A gospel music star wasn't coerced by his attorney into entering a plea deal that called for $4.8 million in restitution and an almost 14-year imprisonment for scamming investors into purchasing bogus Saudi Arabian oil bonds, a Michigan federal judge ruled Thursday.
Two former Nomura Securities International Inc. trading executives charged with secretly marking up mortgage-backed securities that the pair sold to customers asked a federal judge on Wednesday to prevent their co-defendant from bringing up an internal review that cleared him, saying it could make them look bad in comparison.
Winston Paes, who led the business and securities fraud unit in the Eastern District of New York and prosecuted Martin Shkreli and executives at hedge fund Platinum Partners LP, has joined Debevoise & Plimpton LLP, the firm said on Thursday.
The Office of Foreign Assets Control’s recent finding that a Taiwan-based shipping company violated sanctions regulations has led to quite a bit of speculation about whether OFAC has asserted a broad new theory of jurisdiction. Bankruptcy proceedings, as opposed to other types of disputes in U.S. district court, have particular elements that appear to have been relevant to OFAC’s finding of jurisdiction, say attorneys with Steptoe & Johnson LLP.
It’s probably true that sometimes, as Mr. Bumble said in Oliver Twist, “The law is a ass — a idiot.” Other times, though, the law may look like an ass at first glance but appear more reasonable on further inspection. The latter may be true of the Fifth Circuit opinion in Tesoro Refining v. National Fire Insurance, says Norman Tabler Jr. of Faegre Baker Daniels.
Ever since the U.S. Supreme Court freed sentencing judges from the bonds of the previously mandatory U.S. Sentencing Guidelines in Booker, defense lawyers have been on the attack. The Second Circuit's recent decision in Algahaim undoubtedly will provide more ammunition for white collar defendants and their lawyers at sentencing, says Daniel Wenner, a partner at Day Pitney LLP and former federal prosecutor.
A recent survey found that nearly two-thirds of Am Law 200 firms are now using data analytics, compared to only about a tenth of regional and boutique firms. Yet the exploding market for data analytics technology in business is making these productivity tools available for any size matter or firm, say Christopher Paskach of The Claro Group and Douglas Johnston Jr. of Five Management LLC.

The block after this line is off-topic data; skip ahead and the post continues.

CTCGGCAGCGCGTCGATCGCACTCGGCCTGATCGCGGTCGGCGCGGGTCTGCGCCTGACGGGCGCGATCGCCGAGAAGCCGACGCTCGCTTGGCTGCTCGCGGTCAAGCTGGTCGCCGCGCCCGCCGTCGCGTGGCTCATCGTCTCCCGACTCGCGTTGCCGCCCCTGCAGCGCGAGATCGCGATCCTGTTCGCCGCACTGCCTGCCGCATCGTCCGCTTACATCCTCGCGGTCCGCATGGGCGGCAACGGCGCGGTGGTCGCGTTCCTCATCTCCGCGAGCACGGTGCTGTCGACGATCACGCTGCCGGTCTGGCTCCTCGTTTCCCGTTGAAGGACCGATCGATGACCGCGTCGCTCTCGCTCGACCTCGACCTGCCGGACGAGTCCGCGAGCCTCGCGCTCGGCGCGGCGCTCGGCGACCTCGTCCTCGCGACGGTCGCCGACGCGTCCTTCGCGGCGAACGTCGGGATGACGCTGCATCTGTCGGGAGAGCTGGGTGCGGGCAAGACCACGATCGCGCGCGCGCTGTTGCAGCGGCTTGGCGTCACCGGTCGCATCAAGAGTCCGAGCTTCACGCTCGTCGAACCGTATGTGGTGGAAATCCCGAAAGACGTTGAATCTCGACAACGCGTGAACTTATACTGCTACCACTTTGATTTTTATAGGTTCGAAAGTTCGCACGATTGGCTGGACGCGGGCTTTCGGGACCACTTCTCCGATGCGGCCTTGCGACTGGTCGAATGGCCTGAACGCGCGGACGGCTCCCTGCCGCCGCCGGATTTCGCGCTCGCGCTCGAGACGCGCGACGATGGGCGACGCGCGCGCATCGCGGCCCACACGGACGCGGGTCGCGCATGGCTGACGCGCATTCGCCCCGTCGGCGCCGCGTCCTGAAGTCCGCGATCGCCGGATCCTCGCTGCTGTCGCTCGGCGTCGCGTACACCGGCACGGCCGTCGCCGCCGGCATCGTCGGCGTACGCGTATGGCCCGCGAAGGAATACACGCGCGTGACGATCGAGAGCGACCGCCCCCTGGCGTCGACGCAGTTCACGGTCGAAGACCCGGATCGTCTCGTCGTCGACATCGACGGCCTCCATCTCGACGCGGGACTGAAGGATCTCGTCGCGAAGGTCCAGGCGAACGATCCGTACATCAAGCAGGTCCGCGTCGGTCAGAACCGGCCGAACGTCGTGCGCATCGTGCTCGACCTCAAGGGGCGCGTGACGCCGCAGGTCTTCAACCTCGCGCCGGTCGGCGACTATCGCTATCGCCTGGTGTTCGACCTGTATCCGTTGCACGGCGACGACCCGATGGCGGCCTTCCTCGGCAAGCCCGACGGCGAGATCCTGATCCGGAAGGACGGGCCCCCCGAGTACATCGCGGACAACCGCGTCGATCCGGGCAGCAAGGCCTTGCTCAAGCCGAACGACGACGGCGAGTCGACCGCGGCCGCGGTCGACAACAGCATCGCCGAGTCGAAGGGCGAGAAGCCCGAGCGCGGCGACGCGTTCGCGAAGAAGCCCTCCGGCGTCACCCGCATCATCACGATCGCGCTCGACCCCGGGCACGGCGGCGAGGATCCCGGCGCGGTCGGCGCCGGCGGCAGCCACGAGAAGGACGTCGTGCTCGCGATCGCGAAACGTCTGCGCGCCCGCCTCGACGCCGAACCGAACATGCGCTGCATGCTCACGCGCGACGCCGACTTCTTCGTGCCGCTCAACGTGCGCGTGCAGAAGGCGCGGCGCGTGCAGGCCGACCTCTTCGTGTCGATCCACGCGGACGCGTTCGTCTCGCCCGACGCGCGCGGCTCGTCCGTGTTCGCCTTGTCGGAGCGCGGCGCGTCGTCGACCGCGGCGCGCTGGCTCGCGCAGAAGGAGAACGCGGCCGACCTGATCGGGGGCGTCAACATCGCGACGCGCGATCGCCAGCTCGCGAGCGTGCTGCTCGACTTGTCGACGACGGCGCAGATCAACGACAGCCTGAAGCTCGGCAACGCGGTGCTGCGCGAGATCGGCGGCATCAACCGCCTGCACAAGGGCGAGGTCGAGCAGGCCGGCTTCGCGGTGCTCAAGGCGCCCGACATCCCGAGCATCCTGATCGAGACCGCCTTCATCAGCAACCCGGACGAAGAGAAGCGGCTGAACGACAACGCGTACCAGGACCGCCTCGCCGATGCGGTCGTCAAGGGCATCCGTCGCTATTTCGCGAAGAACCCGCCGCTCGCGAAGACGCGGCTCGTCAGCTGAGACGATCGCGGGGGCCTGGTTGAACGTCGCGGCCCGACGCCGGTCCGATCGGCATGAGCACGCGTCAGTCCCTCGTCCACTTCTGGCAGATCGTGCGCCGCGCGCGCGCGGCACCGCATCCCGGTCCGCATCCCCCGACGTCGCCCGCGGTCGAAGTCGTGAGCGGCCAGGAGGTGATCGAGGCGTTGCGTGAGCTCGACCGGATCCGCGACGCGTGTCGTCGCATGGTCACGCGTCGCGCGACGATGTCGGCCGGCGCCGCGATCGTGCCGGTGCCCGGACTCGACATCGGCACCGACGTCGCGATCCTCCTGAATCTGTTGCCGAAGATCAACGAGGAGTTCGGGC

Recently the Third Circuit and a New Jersey appellate court were presented with criminal cases in which defendants sought to overturn their convictions on the grounds that the lower courts improperly admitted unauthenticated social media evidence. Both courts concluded that the traditional rules of evidence were adequate to address social media evidence, says Beth Rose of Sills Cummis & Gross PC.
Most legal and business leaders know that internal culture — including tone, operating style, standard of behavior and shared values that guide employee decisions — can make or break a firm. An internal audit can assess a firm's culture and identify potential issues within the organization, says Justin Gwin of Kaufman Rossin PA.
Should Judge Neil Gorsuch be confirmed to the U.S. Supreme Court, there may well be a paradigm shift in sentencing law, policy and practice, particularly in the area of acquitted, uncharged and unproven conduct at sentencing. His analysis of plain error review in Sabillon-Umana influenced Justice Anthony Kennedy's opinion in Molina-Martinez last April, say criminal defense attorneys Alan Ellis and Mark Allenbaugh.
The English High Court's recent RBS decision has major implications for the way in which internal investigations with any connection to the U.K. are to be conducted and recorded, say Mary Pat Brown and David Foster of O’Melveny & Myers LLP.
A John Doe summons may be used to obtain information and records about a class of unidentified taxpayers if the IRS has a reasonable belief that they are engaged in conduct violating U.S. laws. Taxpayers with undisclosed offshore assets are advised to take advantage of IRS voluntary disclosure options, as the agency continues to crack down on tax evaders, says Matthew Lee of Fox Rothschild LLP.
For decades, law firms have taken on considerable expense to acquire or rent opulent office space, often with the intention of signaling seriousness and reliability to their clients. But more recently, solo practitioners and established firms alike have started breaking tradition, says Philippe Houdard, co-founder of Pipeline Workspaces.